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Options are traded on many of the major securities
exchanges (listed options), as well as over the counter market.
Most individual stock options, stock index options, and futures options
trade on one of the major exchanges, such as the Chicago Options Exchange
or the New York Futures Exchange and so on. Listed options are traded the
same way listed stocks are traded.
Each option has a bid price and an asked price, which are determined by
the same factors that determine the bid and asked of any securities - supply
The trading takes place at a trading post, and each option has a specialist
assigned to provide liquidity and to maintain an orderly market.
The premiums have minimum price moves. For example, individual stock options
have the minimum premium move of 1/8 point ($12.50). Other types of options
have other minimum price moves.
All trades are settleed through the listed Options Clearing Corporation
(OCC). By acting as an intermediary between buyers and sellers, the OCC
in effect guarantees to each party that the options will be honored and
that obligations incurred by all parties to options transactions will be
Listed strike prices are set at 2 1/2 point increments (of a$100) if the
price of the stock is less than $25. Strike prices are set at 5-point increments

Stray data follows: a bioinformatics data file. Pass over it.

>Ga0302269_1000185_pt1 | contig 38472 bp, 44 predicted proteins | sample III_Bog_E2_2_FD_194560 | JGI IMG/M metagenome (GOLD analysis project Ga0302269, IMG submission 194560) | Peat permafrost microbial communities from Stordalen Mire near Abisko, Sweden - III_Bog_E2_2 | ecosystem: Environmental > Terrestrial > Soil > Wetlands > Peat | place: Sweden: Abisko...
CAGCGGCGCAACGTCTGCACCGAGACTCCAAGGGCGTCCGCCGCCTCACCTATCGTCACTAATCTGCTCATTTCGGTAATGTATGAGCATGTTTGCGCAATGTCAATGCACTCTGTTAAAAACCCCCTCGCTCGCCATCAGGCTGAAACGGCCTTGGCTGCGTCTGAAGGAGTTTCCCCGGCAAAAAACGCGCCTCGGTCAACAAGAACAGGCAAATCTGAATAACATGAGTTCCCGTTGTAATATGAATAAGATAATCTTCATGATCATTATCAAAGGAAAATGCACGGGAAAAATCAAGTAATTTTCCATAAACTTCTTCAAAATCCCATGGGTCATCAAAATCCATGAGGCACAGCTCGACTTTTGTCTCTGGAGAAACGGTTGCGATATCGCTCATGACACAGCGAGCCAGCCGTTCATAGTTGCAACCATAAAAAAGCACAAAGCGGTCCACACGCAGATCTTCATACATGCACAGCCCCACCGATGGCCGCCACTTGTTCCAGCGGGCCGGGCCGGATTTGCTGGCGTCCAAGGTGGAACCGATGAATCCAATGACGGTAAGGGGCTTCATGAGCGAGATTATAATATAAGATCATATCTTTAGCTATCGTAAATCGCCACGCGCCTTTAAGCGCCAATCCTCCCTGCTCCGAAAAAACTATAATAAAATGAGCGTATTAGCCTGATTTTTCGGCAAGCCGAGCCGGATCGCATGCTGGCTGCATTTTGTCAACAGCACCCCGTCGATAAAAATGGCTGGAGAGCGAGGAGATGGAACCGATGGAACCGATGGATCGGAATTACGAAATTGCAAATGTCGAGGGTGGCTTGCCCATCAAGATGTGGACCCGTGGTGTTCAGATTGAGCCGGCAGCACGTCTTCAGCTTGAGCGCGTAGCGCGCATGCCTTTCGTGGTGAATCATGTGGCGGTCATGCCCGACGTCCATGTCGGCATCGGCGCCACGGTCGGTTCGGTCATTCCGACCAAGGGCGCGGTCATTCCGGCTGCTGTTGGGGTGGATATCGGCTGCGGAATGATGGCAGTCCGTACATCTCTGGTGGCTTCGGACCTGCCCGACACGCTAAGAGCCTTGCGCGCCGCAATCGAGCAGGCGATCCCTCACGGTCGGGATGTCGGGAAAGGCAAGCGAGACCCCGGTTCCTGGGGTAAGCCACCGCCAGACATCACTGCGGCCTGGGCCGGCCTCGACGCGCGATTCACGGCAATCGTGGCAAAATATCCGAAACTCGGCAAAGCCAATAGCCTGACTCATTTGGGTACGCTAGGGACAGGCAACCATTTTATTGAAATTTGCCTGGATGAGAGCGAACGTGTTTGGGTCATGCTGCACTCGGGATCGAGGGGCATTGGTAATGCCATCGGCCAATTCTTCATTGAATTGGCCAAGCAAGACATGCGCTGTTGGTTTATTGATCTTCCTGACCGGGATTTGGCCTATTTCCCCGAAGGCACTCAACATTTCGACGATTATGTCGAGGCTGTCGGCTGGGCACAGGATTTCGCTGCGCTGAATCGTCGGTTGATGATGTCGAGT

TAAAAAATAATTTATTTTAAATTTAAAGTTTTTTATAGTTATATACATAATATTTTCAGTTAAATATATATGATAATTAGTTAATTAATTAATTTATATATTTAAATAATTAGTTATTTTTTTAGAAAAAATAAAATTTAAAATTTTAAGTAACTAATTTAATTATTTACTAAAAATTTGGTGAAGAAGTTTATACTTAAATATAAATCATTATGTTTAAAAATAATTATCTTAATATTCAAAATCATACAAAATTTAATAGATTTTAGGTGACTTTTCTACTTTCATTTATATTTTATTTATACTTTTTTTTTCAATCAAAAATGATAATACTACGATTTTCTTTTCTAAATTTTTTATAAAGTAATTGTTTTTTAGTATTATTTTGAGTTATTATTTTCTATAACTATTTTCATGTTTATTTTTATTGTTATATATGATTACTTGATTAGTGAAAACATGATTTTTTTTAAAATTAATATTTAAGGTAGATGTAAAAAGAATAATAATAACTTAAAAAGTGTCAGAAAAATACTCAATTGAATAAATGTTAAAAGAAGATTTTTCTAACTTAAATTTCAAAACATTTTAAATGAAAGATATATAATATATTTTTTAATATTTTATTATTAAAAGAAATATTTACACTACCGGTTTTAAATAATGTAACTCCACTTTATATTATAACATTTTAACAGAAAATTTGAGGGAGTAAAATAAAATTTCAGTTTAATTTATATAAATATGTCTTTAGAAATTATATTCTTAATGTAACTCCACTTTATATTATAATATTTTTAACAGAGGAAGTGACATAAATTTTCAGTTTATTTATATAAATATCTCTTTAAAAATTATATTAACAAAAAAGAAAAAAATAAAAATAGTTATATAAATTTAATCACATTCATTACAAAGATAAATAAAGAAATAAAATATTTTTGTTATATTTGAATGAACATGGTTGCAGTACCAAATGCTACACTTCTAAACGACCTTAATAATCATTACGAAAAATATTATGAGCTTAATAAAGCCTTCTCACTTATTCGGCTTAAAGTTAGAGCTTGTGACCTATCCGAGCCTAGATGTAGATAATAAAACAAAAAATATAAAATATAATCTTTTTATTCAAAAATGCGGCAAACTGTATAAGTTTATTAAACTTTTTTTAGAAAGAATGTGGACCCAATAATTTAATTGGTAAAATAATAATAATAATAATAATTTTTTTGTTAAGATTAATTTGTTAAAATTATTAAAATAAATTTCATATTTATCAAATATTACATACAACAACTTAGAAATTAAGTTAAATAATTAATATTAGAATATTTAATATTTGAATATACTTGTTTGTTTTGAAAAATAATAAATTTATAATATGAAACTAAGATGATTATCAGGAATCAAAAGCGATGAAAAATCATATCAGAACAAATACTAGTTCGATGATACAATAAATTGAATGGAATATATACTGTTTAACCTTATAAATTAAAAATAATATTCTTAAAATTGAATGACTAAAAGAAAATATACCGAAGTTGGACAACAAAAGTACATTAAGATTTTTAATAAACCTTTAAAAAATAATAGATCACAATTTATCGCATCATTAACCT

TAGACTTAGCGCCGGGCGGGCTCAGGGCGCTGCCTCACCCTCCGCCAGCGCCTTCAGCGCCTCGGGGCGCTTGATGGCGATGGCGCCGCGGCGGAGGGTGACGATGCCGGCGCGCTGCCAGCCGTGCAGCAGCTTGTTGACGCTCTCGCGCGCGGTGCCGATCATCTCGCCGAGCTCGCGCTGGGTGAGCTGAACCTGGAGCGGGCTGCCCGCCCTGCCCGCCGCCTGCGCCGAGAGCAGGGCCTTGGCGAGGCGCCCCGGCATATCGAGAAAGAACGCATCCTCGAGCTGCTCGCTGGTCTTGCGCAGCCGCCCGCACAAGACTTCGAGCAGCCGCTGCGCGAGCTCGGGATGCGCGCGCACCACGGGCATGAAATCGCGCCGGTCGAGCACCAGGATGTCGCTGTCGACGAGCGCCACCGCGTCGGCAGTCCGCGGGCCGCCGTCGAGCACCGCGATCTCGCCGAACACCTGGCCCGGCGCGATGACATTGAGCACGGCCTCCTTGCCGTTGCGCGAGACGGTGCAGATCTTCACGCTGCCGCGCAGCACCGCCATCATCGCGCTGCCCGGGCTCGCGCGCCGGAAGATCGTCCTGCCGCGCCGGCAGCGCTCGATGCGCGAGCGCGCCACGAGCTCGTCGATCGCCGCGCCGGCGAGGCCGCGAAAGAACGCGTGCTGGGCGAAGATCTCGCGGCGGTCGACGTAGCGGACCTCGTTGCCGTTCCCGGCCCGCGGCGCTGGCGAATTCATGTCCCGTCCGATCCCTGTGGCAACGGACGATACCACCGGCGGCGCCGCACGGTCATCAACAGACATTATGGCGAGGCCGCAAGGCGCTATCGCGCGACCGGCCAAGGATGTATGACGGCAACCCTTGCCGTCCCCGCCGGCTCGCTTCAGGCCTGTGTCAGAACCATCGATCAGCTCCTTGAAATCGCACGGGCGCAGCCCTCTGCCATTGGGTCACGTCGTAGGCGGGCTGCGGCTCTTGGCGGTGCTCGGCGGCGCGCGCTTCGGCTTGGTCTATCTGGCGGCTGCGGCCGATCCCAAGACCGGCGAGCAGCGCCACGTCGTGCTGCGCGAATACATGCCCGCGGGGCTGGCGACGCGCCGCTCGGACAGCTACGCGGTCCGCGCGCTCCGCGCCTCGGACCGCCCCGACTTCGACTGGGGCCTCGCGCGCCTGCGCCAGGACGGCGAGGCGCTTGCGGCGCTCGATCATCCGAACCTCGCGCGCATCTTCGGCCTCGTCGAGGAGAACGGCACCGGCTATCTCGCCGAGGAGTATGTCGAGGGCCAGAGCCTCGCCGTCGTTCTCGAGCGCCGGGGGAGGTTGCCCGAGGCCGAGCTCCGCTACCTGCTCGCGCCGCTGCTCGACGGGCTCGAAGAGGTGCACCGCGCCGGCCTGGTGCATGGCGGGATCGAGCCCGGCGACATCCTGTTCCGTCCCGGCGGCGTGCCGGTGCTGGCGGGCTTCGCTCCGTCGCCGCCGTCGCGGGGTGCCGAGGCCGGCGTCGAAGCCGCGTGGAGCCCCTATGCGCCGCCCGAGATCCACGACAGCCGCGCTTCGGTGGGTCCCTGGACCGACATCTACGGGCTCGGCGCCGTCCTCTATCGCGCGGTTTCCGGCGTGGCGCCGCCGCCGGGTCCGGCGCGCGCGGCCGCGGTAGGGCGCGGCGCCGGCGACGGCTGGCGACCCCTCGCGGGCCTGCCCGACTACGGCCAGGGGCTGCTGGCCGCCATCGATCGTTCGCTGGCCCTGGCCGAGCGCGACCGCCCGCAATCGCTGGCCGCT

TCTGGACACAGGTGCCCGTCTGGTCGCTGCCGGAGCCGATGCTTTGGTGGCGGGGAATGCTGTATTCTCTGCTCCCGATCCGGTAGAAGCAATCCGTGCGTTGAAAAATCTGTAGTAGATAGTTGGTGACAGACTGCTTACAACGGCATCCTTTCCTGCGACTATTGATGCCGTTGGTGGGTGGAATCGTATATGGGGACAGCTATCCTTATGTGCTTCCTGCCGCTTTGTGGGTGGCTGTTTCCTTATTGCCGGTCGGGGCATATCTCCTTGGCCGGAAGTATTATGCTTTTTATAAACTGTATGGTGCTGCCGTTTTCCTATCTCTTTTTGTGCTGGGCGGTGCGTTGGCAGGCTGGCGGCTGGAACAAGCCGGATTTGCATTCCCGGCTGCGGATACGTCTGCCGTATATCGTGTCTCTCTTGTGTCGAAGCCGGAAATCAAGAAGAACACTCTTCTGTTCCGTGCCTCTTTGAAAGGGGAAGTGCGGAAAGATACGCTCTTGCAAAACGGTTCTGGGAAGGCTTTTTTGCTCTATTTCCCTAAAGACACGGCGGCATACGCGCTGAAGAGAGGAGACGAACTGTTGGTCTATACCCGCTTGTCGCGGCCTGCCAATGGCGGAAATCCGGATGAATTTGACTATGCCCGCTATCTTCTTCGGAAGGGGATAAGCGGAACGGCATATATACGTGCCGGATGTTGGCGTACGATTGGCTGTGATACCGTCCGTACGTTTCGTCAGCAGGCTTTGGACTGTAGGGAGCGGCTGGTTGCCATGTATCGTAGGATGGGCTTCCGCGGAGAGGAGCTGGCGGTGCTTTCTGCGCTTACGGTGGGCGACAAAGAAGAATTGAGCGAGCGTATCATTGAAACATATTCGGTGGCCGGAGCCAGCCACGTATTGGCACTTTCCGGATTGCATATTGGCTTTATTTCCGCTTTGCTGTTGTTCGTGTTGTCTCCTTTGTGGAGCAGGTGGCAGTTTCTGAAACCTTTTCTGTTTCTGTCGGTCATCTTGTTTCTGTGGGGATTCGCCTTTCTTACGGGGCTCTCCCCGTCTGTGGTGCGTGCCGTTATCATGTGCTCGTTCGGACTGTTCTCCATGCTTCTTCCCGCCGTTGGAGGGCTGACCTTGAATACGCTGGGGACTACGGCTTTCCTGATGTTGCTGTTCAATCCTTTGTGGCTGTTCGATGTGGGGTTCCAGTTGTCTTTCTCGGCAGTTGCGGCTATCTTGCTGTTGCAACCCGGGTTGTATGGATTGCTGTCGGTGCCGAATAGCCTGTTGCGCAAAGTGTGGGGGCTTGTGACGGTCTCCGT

if the price of the underlying stock is between $25 and $200 per share.
For the prices currently over $200 per share, strike prices are set at
10-point increments. For example, if the price of the underlying stock
is currently $15, the option strike prices are $10.00, $12.50, $15.00,
$17.50 and so on.
Over The Counter Options
Over the counter options trade primarily on currencies and on individual
bonds. Each of these options contracts is the direct result of negotiations
between the buyer and the seller. They can agree on any strike price, any
expiration date, and any premium that is mutually aggreable. Hence the
advantage of OTC options is that the contract can be customized to meet
the individual needs of the option's buyer and seller. The disadvantages
Getting accurate price information is very difficult and therefore, the
possibility exists for either the buyer to overpay for the option or the
seller to undersell it.
The options, once purchased, are very hard to resell becasue no ready market
exists. While listed options are generally very liquid, OTC options are
There is no clearing house to guarantee OTC option transaction so
there is a credit risk here.
Main Page | Table of Contents | Corporate
This page is created by Julia
Lee '99 and is maintained by Professor
Satyananda Gabriel of the Economics Department, Mount
Holyoke College, January 1999.